Posts Tagged 't shirt project'

DIY space shirt

Today I’m going to show you how to make your very own, glow in the dark space shirt. I love anything that glows in the dark, anything I can do myself, and anything neat. And I think space shirts are pretty neat.

You will need:

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– T-shirt
– card stock
– exact-o knife
– glow in the dark fabric paint
– foam brush ( I used a spouncer)

Let’s get started!

Step 1:

Cut out some stencils. This was tedious. I did a Google search of “planets, “star burst,” and, “space,” and found clip art ish pictures to use. I moved them into Microsoft Word, sized them down to about 2 inches, printed them on card stock,  and then carefully cut them out with an exact-o knife. If you’re more artistic, you can probably free hand some cool designs. But you’ve seen my comics. I needed the internet for this. Make sure you leave the surrounding paper intact, you’ll need it to hold / keep the paint only in the shape.

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Step 2:

Prep your t-shirt. I used an old one I already had but if you buy a new shirt to use, consider washing it first. If they fabric isn’t pre-shrunk and you wash it AFTER you apply the paint, your stars and planets could wrinkle up a bit.

I placed a piece of cardboard in the shirt, for 2 reasons. The first was I didn’t want the paint bleeding through and drying, because then the layers would get stuck. But also, I wanted to make sure I had a smooth surface to work on.

Step 3:

Time for paint prep! I used Tulip Soft glow in the dark paint, as opposed to puff paint. This paint is designed to be painted on and it’s a little more flexible than puff paint, so it’s perfect for a project like this. After shaking it well (the bottle says to), I squeezed some into a soda bottle cap and worked from there. I like soda bottle caps because they are small and it cuts down on my paint waste.

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Step 4:

Finally, time to create! Take one of your shapes and hold it down firmly on your shirt. Dab your spouncer in the paint, and then bounce it on top of your stencil. You don’t want to drag it as this will make the paint more likely to bleed out of the stencil shape.

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When you lift it up, you should see a planet!

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Step 5:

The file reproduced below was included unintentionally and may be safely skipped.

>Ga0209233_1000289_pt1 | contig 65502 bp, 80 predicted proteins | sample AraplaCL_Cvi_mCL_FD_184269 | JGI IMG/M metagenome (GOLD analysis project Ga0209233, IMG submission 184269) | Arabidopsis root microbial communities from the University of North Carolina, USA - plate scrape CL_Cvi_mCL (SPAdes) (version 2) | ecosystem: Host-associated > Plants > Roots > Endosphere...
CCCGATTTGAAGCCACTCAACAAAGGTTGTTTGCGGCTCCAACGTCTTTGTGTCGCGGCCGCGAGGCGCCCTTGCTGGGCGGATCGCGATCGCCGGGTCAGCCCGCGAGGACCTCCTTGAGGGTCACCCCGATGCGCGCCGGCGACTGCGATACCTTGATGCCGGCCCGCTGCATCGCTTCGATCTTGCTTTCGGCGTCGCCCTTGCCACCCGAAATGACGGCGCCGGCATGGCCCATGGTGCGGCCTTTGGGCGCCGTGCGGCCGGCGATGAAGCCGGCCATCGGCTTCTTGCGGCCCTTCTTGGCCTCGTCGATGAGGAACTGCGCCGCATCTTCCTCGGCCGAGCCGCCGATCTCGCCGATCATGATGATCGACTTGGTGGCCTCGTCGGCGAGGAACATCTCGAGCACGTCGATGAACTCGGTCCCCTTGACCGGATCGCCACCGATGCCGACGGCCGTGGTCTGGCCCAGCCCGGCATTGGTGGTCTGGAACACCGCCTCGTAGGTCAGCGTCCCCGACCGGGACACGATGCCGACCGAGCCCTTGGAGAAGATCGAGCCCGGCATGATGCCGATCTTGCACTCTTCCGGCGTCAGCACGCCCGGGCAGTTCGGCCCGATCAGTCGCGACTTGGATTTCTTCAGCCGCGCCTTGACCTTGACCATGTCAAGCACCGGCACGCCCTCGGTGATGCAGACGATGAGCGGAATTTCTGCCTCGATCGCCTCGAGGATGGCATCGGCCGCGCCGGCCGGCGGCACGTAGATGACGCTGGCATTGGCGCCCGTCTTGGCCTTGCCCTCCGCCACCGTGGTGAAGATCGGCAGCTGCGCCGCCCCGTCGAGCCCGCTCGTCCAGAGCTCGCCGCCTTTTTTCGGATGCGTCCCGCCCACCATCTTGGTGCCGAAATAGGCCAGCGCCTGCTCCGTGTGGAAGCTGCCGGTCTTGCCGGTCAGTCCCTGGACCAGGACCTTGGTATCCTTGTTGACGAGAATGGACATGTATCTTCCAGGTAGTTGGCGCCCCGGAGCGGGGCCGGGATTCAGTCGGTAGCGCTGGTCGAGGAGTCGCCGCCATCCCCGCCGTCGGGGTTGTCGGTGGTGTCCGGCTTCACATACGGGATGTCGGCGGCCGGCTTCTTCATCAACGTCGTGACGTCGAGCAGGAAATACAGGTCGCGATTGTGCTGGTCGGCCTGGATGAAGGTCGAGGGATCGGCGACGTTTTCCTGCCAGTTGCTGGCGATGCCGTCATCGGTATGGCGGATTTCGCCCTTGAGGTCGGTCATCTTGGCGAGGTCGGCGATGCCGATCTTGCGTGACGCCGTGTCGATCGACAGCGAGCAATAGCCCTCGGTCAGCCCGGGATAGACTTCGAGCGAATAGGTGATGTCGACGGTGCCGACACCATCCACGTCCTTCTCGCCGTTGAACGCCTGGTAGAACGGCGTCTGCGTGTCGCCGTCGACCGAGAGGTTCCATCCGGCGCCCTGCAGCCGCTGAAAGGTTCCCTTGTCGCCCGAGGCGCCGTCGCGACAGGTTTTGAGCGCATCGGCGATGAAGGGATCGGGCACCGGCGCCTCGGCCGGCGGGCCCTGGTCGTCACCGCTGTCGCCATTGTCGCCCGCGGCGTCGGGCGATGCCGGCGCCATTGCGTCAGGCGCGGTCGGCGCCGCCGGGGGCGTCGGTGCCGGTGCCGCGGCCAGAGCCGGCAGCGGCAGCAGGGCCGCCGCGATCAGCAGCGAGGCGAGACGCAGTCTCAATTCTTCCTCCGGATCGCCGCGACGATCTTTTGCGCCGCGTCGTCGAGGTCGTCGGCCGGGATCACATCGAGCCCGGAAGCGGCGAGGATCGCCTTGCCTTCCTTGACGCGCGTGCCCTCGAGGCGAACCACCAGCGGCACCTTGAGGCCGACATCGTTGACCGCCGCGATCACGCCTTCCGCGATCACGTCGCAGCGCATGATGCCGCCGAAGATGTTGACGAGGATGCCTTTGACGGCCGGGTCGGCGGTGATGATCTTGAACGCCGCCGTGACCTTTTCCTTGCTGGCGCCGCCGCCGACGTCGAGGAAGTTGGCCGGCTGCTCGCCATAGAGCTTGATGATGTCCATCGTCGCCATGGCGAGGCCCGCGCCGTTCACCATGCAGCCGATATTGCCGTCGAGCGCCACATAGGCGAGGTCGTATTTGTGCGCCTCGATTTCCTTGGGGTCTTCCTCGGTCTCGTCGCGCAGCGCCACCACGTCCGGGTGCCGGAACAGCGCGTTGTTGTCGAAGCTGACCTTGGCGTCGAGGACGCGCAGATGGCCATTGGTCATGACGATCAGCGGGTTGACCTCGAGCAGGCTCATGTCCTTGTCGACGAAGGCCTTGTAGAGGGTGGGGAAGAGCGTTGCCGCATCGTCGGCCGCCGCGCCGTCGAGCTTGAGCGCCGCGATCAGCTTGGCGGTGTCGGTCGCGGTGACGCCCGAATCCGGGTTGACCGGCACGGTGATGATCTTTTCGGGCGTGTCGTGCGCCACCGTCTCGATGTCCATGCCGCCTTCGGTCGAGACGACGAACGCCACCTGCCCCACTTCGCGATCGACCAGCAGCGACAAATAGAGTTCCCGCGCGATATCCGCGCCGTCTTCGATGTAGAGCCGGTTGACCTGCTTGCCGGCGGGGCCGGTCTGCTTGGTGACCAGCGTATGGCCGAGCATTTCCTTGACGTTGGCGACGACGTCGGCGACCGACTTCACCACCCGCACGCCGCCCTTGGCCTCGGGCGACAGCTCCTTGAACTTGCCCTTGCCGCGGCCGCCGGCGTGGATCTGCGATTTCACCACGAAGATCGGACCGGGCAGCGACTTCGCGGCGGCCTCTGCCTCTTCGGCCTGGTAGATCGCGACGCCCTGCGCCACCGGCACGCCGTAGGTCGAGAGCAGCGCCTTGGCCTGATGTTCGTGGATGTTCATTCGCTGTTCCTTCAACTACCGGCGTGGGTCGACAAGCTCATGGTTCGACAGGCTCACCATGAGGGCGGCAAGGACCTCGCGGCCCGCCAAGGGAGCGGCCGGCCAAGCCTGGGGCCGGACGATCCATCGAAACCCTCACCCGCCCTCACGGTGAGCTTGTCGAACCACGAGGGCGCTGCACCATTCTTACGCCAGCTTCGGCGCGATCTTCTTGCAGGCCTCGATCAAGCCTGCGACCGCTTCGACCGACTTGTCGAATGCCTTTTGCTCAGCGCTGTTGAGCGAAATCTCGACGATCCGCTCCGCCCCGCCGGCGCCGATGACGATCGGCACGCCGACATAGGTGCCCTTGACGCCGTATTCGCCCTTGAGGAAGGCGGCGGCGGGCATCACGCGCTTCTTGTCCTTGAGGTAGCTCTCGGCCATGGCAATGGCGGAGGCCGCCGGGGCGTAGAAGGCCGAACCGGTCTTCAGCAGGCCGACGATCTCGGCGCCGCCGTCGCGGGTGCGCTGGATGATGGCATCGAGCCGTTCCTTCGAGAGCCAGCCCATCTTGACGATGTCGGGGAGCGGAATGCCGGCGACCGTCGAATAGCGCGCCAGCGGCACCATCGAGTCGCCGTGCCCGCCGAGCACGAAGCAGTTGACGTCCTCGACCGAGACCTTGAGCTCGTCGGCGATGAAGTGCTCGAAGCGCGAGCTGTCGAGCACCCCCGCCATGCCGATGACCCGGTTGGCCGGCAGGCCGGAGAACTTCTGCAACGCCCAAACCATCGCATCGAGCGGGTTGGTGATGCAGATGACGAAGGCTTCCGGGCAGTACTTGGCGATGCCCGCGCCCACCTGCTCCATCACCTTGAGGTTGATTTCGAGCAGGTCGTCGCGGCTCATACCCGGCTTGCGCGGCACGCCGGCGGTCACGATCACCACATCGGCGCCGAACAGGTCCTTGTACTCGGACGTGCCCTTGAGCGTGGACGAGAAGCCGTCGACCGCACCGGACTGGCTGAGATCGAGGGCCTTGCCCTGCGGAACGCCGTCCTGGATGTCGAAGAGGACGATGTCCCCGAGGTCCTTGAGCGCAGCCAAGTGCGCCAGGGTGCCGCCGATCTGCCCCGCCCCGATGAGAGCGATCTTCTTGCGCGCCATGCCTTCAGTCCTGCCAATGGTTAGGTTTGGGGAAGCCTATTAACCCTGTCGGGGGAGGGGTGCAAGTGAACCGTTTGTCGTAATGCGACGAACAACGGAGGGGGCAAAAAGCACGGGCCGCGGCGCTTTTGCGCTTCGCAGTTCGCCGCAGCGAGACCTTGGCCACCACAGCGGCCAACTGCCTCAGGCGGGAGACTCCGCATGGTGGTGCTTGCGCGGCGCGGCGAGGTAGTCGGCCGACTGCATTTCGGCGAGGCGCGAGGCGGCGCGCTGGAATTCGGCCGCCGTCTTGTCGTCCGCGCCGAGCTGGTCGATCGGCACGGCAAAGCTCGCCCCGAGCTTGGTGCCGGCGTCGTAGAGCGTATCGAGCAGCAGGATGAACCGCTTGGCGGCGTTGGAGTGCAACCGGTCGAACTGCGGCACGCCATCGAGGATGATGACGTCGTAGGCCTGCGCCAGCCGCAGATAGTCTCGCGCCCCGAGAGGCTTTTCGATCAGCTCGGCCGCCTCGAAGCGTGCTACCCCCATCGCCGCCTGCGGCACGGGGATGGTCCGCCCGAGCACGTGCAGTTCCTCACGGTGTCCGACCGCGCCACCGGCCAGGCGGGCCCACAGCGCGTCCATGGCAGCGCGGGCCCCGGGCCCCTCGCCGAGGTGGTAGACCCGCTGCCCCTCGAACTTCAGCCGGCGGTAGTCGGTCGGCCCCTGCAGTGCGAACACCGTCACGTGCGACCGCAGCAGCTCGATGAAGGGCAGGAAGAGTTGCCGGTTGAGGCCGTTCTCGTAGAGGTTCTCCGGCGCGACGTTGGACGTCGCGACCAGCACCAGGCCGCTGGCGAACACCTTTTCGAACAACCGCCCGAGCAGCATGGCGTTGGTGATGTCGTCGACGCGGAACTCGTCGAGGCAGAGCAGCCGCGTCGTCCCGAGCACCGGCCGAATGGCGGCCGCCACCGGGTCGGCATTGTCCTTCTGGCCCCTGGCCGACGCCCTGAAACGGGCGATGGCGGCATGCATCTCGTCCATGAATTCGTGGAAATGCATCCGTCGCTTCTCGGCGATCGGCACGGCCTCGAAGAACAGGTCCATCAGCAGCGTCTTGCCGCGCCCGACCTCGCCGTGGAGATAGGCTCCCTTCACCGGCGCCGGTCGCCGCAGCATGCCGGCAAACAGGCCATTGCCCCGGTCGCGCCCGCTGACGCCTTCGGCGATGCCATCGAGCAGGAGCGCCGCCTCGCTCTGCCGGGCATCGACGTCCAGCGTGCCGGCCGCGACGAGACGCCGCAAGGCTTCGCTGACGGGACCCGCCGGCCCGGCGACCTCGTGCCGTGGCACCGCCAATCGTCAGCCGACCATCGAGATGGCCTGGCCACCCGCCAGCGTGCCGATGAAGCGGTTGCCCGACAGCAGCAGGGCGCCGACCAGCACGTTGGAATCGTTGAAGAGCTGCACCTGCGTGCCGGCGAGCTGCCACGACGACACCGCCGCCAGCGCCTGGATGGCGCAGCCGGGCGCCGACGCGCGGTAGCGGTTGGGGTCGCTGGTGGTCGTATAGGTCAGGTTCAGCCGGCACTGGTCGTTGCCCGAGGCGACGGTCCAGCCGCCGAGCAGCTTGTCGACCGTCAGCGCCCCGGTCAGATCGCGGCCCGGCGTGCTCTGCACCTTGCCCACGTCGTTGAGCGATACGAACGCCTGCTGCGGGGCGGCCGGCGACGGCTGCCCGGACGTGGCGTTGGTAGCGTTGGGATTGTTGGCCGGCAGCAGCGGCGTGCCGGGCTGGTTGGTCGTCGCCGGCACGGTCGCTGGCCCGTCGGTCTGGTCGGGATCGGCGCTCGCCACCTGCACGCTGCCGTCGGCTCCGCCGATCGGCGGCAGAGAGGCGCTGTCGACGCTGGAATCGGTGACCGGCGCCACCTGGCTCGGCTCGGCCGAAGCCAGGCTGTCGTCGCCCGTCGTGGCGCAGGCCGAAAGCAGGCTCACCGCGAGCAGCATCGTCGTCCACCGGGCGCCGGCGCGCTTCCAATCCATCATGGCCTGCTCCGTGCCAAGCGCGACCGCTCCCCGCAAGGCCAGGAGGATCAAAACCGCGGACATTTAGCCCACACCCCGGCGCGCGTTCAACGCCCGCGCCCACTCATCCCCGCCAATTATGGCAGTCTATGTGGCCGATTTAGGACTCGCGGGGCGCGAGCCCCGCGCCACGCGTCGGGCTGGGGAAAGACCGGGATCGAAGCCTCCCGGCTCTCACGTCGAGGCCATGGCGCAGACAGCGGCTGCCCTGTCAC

Continue until your shirt is covered. And paint splatter is a good thing. It’ll give your shirt that galaxy-haze!

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Step 6:

Let it dry (see paint bottle for drying instructions), charge it up, and ENJOY!

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It turns out that I have to find a way to put A LOT more paint on at one time, since the stencils don’t leave a “second coat” option.  But if you click that picture and look at it real big you can see the planets! I’m happy with how this first-attempt turned out, and I cannot wait to make more!

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Lined paper t-shirt

I saw this really cool lined paper t-shirt while stumbling around Pinterest over the weekend, and after A LOT of clicking around, it lead me to Maybe Matilda’s DIY!

Instead of mixing fabric painting medium with acrylic paint, I just used fabric paint.

I actually bought all the materials and did the project before looking at the DIY, aha. That’s how I roll.

It was hard to decide between standard margins and college ruled.

I haven’t worn it yet because it was still drying when I took this picture, but I think it turned out good. Another fun project might be to take a yellow shirt and do alternating solid and dashed lines, like kids writing paper.

Maybe it’s not yellow. I distinctly remember writing on yellow paper.


Hello, I’m Kerry! Maker. Sewist. Fan of all things bright.

October 2019
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It's Fluff! Curious, master napper, likes to try new veggies.

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